What keeps you going through school? For a lot of us, it’s the hope of a good-paying job, or the opportunity to do what we are interested in and passionate about professionally. But, those two reasons might not always be enough to keep you motivated. Sometimes things get hard and we can lose our motivation. A friend of mine recently asked me how it was that people find a way to stay motivated even when they are tired, or when schoolwork is piling up, or when they have simply had a bad week.
The thing that used to motivate me to work so hard was the desire to prove to myself that I could make it into NC State if I put my mind to it. I wanted to show myself that I could make something of myself. After making it here, maybe not surprisingly, I lost some motivation. Without having something to overcome, or something to prove, I had to rely solely on my interest in the field the I have committed myself to study.
I have found through experience and observation that people lose some amount of interest in what they are doing and might become “burnt out” if they don’t pace themselves or if the work becomes particularly hard. It seems then, to stay motivated, one needs to gather several motivators. This is just my two cents of course, but armed with this assumption, I have set out to find those reasons. What I have found so far is that the motivation that I hold need not always be grand but often is effectual even when rather small and mundane. It is not always the grand motivators in my life that keep me going in the little moments when things get difficult or just become a pain. I find that little moments of difficulty best require little pieces of motivation. Having a large, long term source of motivation is great to keep you going over the course of a year or some extended time. It is great to keep you coming back each semester but is it not always very effective for the short term like when you are tired and have just one more homework assignment left to do.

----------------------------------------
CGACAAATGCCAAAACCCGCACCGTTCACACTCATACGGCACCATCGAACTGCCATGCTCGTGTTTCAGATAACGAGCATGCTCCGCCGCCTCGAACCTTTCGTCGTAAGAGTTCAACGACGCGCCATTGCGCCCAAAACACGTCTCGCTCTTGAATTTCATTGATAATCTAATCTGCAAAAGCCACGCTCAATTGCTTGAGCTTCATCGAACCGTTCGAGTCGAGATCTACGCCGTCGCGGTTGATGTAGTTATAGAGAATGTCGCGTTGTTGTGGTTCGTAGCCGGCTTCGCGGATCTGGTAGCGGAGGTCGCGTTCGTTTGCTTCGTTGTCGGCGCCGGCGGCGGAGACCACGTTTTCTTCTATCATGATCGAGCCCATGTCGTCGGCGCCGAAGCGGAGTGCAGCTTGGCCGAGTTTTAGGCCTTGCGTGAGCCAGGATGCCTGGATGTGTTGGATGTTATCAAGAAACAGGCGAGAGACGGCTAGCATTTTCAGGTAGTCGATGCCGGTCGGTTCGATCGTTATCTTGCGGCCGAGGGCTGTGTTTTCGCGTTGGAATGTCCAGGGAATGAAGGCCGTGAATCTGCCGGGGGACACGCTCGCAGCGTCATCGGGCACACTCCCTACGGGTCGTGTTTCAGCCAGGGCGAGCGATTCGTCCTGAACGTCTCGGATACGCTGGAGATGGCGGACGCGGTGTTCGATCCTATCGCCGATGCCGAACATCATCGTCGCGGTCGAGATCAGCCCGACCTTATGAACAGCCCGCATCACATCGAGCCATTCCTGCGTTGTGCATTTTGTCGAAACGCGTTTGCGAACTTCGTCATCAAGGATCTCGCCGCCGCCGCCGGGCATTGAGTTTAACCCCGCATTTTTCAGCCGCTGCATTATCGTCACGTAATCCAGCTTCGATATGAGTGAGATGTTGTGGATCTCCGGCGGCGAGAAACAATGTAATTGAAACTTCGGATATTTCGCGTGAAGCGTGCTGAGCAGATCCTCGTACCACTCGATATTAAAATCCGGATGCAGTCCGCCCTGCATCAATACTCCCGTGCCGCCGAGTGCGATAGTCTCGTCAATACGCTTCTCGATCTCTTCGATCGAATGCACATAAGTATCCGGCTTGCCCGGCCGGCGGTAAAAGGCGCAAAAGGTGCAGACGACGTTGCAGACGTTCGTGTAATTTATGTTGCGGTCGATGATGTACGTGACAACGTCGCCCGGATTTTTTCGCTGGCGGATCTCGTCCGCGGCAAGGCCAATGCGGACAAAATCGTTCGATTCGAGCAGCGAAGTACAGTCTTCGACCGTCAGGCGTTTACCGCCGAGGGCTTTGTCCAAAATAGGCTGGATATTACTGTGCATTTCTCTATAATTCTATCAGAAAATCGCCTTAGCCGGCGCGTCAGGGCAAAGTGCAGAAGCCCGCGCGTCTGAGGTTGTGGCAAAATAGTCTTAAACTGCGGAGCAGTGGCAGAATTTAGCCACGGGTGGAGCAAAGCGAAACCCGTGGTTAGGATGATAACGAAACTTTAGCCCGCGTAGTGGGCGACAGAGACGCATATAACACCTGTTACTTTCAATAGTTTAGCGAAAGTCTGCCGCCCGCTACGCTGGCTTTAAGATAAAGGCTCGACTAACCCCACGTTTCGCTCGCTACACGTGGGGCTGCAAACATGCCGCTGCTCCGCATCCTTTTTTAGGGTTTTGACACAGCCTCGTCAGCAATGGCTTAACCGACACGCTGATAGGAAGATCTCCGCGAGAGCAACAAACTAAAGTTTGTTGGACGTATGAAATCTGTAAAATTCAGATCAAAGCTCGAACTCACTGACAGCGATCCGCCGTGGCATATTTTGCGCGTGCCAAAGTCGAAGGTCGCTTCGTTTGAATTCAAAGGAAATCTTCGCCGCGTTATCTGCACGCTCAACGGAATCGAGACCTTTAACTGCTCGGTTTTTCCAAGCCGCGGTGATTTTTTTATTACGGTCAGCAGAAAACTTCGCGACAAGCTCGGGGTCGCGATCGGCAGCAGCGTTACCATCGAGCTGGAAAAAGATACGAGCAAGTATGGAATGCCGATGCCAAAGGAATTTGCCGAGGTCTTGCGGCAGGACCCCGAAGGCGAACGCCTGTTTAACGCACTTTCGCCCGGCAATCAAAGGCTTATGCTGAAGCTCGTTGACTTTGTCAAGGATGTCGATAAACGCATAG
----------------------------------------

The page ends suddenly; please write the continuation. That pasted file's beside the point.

To find these little motivators to keep me going when the night is late and I have more work to do, or when I am especially tired and a day of lectures or studying is ahead of me, I think about what sparked my interest in my subject of study to begin with. One of the things that I enjoyed about my subject in the beginning was the opportunity to learn, and how cool the things that I learned were. I try to ask myself “what can I learn from this” rather than to simply slog through another lecture because it is on the schedule or because I will need the information for the exam. As my experience studying has grown and my methods refined, I have often forgotten to care about what it is that I am even trying to learn. So I have to go back and ask the basic questions for the benefit of my curiosity rather than for the benefit of passing an exam. After all, I didn’t become interested in my subject because I thought that I would get to take exams on the material, so why would exam related questions be the only ones that I asked myself? I have found just this little action, considering what about the information that I am assigned personally interests me, or what I can learn from it and what I can do with it, can be so motivating that it keeps me in the work and renews my energy.
I encourage whoever might be reading this to consider what it was that sparked their interest in their field of study and to reflect on whether they are giving proper attention to nurturing that reason. It might not be necessary for everyone, but it can be a tool in your utility belt of motivators that might come in handy if others should fail.
Photography credit: Jason Perry/Goodnight Scholars Program